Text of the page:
Minnesota’s Swallows

Swallows are found around the world, on all continents, including Antarctica. Here in Minnesota, you commonly find three species of swallows: Barn Swallow, Tree Swallow, and Cliff Swallow.

Barn Swallow getting mud from a puddle
Barn Swallow

Barn Swallows are sparrow-sized, with a steely blue back, wings and tail, and tan-to-white underparts. Their throat and forehead feature rusty spots. Their tail extends beyond the wingtips and the long outer feathers give the tail a deep fork.

They feed on the fly, snagging insects in flight with rapid wing beats and quick, tight turns and dives. They hunt insects over fields, parks, marshes, ponds, and coastal waters.

Barn Swallows drink and bathe on the wing. They dip down to take a mouthful of water or touch their belly to the surface for a quick rinse.

Barn Swallows make nests from mud in places sheltered from the elements—in shallow caves or on cliff faces, but also barns and other structures.

Both male and female Barn Swallows build the half cup-shaped nest. They collect mud in their bills, sometimes mixing it with grass. Barn Swallows lay 1–2 broods per breeding season, with 3–7 eggs each. The eggs are creamy white, spotted with brown and gray.

Tree Swallow on nest box
Tree Swallow

Tree Swallows are also small, sparrow-sized birds. They have pointed wings and a short, squared or slightly notched tail. Adult males are blue-green above and white below, with blackish flight feathers. They tend to glide in flight more than other swallow species.

Tree Swallows are named for their habit of building nests in tree cavities. Natural hollows are becoming harder to find so Tree Swallows will also use nest boxes—often those set out for bluebirds.

Tree Swallows live on a diet of insects, supplementing with plant foods when insects are scarce. They eat a variety of flying insects, like flies, mayflies, sawflies, bees, wasps, and dragonflies. They also eat spiders and moths.

The female Tree Swallow does most of the nest building. The nest is made mostly of grasses, but can include pine needles, mosses, and animal hair and is lined with feathers. They lay 1–2 broods each breeding season, with 4–7 eggs each. The eggs, which start out as a pale pink, become white after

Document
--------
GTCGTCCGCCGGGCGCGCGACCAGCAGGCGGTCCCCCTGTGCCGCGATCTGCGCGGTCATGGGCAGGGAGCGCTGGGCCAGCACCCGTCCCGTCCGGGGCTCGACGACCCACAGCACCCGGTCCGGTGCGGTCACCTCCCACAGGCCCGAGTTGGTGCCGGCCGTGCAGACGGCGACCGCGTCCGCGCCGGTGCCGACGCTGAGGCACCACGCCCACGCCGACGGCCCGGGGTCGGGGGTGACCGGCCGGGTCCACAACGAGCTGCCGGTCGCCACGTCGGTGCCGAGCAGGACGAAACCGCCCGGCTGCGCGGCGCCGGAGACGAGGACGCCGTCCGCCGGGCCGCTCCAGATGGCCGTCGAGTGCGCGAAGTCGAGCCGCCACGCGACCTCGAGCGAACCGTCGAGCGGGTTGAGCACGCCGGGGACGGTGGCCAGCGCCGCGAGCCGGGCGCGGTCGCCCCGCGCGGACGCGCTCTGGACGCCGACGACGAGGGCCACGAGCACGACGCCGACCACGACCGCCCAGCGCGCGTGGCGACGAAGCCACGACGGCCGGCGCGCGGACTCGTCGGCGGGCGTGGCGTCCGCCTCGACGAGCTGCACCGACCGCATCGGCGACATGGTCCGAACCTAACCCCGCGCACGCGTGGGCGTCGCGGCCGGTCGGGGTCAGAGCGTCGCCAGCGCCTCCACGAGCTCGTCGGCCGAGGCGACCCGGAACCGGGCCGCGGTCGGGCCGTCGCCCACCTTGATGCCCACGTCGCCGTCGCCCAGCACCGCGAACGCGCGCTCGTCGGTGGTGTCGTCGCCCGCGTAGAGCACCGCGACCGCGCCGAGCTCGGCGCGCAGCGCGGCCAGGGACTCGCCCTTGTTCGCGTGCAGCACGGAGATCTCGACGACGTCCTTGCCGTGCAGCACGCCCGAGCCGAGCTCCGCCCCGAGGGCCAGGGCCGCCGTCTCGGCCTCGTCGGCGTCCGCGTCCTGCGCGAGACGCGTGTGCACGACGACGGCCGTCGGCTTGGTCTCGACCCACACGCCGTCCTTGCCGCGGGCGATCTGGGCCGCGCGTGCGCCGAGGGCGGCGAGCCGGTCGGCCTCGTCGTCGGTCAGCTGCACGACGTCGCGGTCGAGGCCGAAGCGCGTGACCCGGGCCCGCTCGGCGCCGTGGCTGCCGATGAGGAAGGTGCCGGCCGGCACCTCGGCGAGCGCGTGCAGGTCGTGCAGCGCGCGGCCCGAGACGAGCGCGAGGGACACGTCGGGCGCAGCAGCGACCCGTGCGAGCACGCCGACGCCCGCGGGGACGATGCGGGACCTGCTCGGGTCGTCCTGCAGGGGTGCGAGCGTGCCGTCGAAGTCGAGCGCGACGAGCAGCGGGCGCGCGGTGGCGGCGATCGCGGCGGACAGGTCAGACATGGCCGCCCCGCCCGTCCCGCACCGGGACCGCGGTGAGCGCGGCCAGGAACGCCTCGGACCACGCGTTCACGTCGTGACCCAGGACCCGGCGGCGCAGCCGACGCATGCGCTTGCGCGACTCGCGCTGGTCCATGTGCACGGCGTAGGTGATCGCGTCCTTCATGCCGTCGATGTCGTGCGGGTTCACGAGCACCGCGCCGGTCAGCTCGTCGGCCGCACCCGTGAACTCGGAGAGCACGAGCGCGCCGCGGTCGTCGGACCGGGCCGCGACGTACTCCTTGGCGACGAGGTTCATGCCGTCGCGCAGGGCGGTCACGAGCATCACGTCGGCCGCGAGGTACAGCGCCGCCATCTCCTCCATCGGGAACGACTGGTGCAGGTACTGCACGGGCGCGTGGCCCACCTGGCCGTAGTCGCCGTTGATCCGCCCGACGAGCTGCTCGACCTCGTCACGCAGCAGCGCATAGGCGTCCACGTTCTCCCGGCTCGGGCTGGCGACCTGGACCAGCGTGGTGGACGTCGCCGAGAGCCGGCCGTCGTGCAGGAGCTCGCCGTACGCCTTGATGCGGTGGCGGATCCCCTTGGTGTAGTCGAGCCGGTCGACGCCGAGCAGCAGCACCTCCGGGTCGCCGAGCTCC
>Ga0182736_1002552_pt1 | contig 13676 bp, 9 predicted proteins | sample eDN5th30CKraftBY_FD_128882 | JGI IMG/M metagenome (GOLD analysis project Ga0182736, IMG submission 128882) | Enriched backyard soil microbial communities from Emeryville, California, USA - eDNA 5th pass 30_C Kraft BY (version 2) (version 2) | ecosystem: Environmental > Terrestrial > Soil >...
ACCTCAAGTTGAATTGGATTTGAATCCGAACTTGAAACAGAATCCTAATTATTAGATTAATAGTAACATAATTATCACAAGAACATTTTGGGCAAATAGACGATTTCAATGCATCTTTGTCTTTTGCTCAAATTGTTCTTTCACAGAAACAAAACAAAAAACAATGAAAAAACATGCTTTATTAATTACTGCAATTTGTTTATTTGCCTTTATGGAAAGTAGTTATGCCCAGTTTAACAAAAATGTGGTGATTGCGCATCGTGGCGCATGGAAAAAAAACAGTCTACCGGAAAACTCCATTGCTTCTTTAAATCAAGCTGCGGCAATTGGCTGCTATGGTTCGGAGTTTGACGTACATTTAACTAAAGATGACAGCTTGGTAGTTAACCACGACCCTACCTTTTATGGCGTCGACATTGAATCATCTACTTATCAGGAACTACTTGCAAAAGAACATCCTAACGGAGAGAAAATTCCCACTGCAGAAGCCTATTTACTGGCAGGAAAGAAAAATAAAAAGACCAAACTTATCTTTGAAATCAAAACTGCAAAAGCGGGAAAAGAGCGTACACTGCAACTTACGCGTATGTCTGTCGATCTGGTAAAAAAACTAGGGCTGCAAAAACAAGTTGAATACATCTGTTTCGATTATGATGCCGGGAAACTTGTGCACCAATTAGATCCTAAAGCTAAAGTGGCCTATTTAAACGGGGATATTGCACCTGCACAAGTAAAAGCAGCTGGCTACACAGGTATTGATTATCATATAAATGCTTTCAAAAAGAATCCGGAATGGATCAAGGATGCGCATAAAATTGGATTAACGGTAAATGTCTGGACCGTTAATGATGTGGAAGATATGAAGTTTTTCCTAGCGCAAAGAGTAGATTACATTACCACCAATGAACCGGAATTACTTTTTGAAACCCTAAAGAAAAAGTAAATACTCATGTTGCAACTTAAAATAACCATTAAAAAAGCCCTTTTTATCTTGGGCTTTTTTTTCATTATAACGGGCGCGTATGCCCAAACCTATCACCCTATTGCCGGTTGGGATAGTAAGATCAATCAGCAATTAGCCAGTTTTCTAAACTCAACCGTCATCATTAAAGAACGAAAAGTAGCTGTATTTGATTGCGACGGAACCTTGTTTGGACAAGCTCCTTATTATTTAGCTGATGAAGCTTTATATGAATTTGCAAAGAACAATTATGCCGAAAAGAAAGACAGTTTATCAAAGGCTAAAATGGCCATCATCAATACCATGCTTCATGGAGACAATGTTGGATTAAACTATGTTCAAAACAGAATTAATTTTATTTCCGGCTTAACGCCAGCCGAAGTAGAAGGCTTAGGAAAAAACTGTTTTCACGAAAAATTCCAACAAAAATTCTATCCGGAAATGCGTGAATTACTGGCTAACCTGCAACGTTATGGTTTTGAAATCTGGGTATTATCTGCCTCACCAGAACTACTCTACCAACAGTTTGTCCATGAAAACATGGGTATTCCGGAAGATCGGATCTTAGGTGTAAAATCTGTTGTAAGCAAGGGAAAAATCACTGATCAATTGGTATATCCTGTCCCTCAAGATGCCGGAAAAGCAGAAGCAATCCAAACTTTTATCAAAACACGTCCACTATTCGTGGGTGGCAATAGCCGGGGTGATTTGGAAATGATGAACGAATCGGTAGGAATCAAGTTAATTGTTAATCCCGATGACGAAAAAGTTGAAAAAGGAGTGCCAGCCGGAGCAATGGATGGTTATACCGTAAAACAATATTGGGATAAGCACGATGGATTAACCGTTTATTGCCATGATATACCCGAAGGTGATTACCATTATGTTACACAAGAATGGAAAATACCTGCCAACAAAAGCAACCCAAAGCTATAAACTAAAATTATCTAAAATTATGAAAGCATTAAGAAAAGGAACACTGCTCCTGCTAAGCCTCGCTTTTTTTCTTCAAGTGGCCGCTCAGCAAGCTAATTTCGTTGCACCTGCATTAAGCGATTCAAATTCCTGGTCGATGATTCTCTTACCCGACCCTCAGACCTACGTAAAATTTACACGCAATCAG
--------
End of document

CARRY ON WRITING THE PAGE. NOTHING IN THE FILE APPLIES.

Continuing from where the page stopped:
a few days.

Cliff Swallow building nest
Cliff Swallow

Cliff Swallows look brownish with dark throats and white underparts, but in good light you’ll see their iridescent dark blue backs and pale underparts, with a rusty patch on their rumps. They have a brick red-colored ring around their head and a white forehead patch.

When feeding in flocks with other swallows, Cliff Swallows tend to stay higher in the air. They eat flying insects, feeding usually in groups of at least two, sometimes up to hundreds. They feed over lakes, ponds, marshes, and rivers. Cliff Swallows eat flies, bees, wasps, ants, moths, and more.

Cliff Swallow pairs choose a colony, taking over an existing nest or starting a new one. Some colonies can number up to 1,000 nests. Colonies appear on cliff sides, caves, building eaves and highway overpasses. They gather bits of mud in their beaks and mold them into place, until the nest has a gourd shape. The nest is lined with dried grass.

Cliff Swallows lay 1–2 broods each season, with 1-6 eggs each. The eggs are creamy white with brown speckles or blotches.

In addition, Minnesota hosts Purple Martins (a type of swallow), Bank Swallows, and Rough-winged Swallows.

Adapted from the July/August 2021 Bird’s-Eye View Newsletter.
Article by Guest Contributor MELISSA BLOCK